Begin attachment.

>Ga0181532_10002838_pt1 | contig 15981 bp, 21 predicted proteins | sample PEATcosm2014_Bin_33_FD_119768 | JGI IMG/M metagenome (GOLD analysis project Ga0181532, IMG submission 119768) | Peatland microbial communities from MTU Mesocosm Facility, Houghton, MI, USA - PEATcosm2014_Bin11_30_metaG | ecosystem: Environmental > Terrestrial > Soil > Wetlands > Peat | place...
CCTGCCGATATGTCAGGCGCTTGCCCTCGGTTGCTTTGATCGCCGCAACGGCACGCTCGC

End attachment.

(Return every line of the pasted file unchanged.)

>Ga0181532_10002838_pt1 | contig 15981 bp, 21 predicted proteins | sample PEATcosm2014_Bin_33_FD_119768 | JGI IMG/M metagenome (GOLD analysis project Ga0181532, IMG submission 119768) | Peatland microbial communities from MTU Mesocosm Facility, Houghton, MI, USA - PEATcosm2014_Bin11_30_metaG | ecosystem: Environmental > Terrestrial > Soil > Wetlands > Peat | place...
CCTGCCGATATGTCAGGCGCTTGCCCTCGGTTGCTTTGATCGCCGCAACGGCACGCTCGC